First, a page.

Who is She: Her Ladyship's granddaughter, an intelligent, spirited girl who does what she can to help the community. She falls in love with Vin and weds him, just in time for the War! Carol is a strong young woman who faces the inevitable with courage: her husband may be killed in the line of duty. She may not be one by birth, but her attitude is all Miniver.

Originally played by: Academy Award Winner for Best Supporting Actress (Mrs. Miniver)
Teresa Wright (The Pride of the Yankees, The Best Years of Our Lives)

My Choice:
Emma Watson (the Harry Potter series, My Week with Marilyn)
She just keeps getting better and better. Beautiful and whip-smart, with an easy screen presence, she almost is Carol Beldon. It's time to let her shine.

Who is He: The patriarch. Clem is awesome. Funny, frank and easygoing. He lays back and takes everything in a good humour. When the War starts, Clem joins up with the other local men to scour the area for a downed German pilot, then takes part in the Battle of Dunkirk. Clem is an old-fashioned man, believing that war is for the men, protecting the innocent females who see little action at home.

Originally played by: Academy Award Nominee for Best Actor (Mrs. Miniver, Madame Curie)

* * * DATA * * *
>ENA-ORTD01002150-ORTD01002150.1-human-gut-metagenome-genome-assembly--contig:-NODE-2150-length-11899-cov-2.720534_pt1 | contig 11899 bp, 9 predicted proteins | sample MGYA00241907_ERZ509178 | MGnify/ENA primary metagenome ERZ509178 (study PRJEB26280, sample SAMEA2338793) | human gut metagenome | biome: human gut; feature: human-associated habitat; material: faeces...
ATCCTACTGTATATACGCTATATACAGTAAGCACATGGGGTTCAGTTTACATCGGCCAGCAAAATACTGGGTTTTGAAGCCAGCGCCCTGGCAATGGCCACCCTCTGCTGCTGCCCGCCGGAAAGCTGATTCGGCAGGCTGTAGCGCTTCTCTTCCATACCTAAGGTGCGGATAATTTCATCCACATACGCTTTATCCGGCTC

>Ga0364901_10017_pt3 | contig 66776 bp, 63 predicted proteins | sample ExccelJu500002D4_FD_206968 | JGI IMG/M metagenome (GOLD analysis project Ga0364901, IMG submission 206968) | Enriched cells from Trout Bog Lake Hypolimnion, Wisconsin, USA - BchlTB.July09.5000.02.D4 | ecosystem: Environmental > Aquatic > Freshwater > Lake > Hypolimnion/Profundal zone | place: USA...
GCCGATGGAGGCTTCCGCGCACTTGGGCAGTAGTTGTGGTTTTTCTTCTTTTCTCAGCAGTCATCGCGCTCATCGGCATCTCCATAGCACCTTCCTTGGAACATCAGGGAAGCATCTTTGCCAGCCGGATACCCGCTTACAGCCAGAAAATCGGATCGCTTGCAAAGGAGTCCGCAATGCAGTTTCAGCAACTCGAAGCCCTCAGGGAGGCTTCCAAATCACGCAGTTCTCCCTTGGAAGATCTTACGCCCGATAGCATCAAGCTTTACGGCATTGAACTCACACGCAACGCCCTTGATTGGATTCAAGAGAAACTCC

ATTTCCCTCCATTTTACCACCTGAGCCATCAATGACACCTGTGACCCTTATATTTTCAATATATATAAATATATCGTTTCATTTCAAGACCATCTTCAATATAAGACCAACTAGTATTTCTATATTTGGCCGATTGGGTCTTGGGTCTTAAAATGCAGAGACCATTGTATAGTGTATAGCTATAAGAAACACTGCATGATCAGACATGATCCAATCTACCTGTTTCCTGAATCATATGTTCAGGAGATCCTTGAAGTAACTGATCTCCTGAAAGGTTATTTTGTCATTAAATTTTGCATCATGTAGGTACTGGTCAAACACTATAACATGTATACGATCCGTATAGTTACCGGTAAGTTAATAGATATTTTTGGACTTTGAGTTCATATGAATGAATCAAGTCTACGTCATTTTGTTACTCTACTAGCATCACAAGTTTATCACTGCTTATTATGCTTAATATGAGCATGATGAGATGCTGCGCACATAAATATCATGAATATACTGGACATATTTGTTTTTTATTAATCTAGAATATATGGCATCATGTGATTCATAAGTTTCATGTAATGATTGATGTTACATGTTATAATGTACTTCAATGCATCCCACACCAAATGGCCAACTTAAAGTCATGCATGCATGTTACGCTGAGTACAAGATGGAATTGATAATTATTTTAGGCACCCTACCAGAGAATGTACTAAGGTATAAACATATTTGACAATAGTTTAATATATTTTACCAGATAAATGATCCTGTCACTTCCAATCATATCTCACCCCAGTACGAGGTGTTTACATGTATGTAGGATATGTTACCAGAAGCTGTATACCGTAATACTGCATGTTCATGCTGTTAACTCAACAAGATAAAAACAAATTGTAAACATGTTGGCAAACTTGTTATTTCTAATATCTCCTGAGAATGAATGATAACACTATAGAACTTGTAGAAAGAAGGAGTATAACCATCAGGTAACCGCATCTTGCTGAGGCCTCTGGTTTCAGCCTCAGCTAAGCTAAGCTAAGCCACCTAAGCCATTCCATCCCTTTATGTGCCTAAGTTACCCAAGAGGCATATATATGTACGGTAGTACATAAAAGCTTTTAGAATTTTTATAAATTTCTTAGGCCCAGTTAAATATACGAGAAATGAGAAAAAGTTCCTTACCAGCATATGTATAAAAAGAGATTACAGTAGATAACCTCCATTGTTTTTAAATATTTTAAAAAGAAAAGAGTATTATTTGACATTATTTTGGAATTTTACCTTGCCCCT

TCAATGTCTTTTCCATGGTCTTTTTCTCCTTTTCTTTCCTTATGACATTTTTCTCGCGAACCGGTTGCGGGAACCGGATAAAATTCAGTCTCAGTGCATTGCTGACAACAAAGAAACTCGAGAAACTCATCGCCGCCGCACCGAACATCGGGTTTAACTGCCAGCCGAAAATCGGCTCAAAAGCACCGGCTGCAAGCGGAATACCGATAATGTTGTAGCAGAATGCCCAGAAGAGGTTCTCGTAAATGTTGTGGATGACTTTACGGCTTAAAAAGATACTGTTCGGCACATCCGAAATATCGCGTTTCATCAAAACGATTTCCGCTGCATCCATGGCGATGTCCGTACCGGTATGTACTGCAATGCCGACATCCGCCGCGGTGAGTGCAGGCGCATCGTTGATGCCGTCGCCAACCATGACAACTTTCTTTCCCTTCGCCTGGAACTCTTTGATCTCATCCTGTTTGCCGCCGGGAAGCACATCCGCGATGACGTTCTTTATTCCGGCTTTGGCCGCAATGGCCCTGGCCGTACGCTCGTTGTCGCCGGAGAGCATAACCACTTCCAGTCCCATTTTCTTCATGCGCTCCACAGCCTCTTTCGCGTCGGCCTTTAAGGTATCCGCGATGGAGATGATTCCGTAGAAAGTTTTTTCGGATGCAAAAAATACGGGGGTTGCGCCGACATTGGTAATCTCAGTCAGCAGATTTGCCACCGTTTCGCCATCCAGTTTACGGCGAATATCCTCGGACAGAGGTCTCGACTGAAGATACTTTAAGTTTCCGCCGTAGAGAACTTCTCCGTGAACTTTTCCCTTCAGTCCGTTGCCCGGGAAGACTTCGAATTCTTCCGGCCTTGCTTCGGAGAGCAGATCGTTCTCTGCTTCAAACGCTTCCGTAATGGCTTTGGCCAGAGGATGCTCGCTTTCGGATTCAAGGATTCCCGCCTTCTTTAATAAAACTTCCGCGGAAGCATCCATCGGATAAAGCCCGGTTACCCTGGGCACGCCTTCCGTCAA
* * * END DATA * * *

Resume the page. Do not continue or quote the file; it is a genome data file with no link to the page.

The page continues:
Walter Pidgeon (How Green Was My Valley, Executive Suite)

My Choice: SAG Award Winner for Best Ensemble (The Lord of the Rings: The Return of the King)
Sean Bean (Troy, North Country)
Dashing fellow who screams MASCULINITY. Bean is like, what, a C-list actor? He should be on the A-list, he's fantastic.

Who is She: The matriarch. Mrs. Miniver is a strong woman, an example of the stalwart British spirit. When she's the one who has to handle the German pilot, she handles it with calm. When planes crash around her, she leaps into action. She's the kindest person in the town, though she does have a weakness: hats.

Originally played by: Academy Award Winner for Best Actress (Mrs. Miniver), Golden Globe Winner for Best Actress in a Drama (Sunrise at Campobello)
Greer Garson (Julius Caesar, The Singing Nun)

My Choice: Academy Award/BAFTA Award/Golden Globe/SAG Award Nominee for Best Actress [in a Drama] (The Wings of the Dove) and Best Supporting Actress (The King's Speech), BAFTA Award Nominee for Best Supporting Actress (Howards End), Golden Globe Nominee for Best Actress in a Musical/Comedy (Sweeney Todd: The Demon Barber of Fleet Street), SAG Award Winner for Best Ensemble (The King's Speech)
Helena Bonham Carter (A Room with a View, Fight Club)
If anyone can make this role interesting, it's Bonham Carter. She can play "normal" people every now and then. She's always bringing the subtext, and there are few roles in which she disappoints. Even her Red Queen is fantastic!

Fun sidenote: The screenplay was co-written by James Hilton, author of the original novel Goodbye Mr. Chips, starring Greer Garson. EVERYTHING'S CONNECTED!

Best Actor: Sean Bean
Best Actress: Helena Bonham Carter
Best Supporting Actor: Nicholas Hoult, Peter Mullan
Best Supporting Actress: Maggie Smith, Emma Watson

1 comment:

TomS said...

Bonham-Carter would really put an interesting spin on this story...and she has proven herself believable as a WWII figure. Ah, Mr. Hoult..after "Single Man", I wonder if I will ever accept him in a straight romantic role (wishful thinking, perhaps)... Kudos to you for tackling an old classic that many readers have forgotten, or neglected...